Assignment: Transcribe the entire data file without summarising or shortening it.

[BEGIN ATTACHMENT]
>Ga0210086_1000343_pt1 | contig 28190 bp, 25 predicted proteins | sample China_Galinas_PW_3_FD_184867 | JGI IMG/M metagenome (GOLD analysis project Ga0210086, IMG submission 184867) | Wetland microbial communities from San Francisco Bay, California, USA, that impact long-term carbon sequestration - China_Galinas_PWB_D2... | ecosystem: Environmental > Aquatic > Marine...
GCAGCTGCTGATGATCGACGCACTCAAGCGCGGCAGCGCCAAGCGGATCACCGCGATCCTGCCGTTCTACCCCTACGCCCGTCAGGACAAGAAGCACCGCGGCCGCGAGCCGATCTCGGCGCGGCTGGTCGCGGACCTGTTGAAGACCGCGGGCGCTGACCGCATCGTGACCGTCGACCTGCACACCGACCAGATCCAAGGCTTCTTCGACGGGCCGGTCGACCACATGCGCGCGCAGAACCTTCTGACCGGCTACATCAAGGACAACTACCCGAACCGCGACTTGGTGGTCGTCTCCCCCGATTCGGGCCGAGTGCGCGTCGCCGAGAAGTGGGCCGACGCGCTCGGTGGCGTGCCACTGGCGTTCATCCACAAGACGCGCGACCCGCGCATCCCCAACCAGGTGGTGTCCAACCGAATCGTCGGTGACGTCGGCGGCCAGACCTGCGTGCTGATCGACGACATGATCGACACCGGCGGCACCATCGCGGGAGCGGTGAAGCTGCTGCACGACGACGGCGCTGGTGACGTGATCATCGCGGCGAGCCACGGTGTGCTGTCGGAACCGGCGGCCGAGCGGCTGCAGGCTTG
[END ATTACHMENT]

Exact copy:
>Ga0210086_1000343_pt1 | contig 28190 bp, 25 predicted proteins | sample China_Galinas_PW_3_FD_184867 | JGI IMG/M metagenome (GOLD analysis project Ga0210086, IMG submission 184867) | Wetland microbial communities from San Francisco Bay, California, USA, that impact long-term carbon sequestration - China_Galinas_PWB_D2... | ecosystem: Environmental > Aquatic > Marine...
GCAGCTGCTGATGATCGACGCACTCAAGCGCGGCAGCGCCAAGCGGATCACCGCGATCCTGCCGTTCTACCCCTACGCCCGTCAGGACAAGAAGCACCGCGGCCGCGAGCCGATCTCGGCGCGGCTGGTCGCGGACCTGTTGAAGACCGCGGGCGCTGACCGCATCGTGACCGTCGACCTGCACACCGACCAGATCCAAGGCTTCTTCGACGGGCCGGTCGACCACATGCGCGCGCAGAACCTTCTGACCGGCTACATCAAGGACAACTACCCGAACCGCGACTTGGTGGTCGTCTCCCCCGATTCGGGCCGAGTGCGCGTCGCCGAGAAGTGGGCCGACGCGCTCGGTGGCGTGCCACTGGCGTTCATCCACAAGACGCGCGACCCGCGCATCCCCAACCAGGTGGTGTCCAACCGAATCGTCGGTGACGTCGGCGGCCAGACCTGCGTGCTGATCGACGACATGATCGACACCGGCGGCACCATCGCGGGAGCGGTGAAGCTGCTGCACGACGACGGCGCTGGTGACGTGATCATCGCGGCGAGCCACGGTGTGCTGTCGGAACCGGCGGCCGAGCGGCTGCAGGCTTG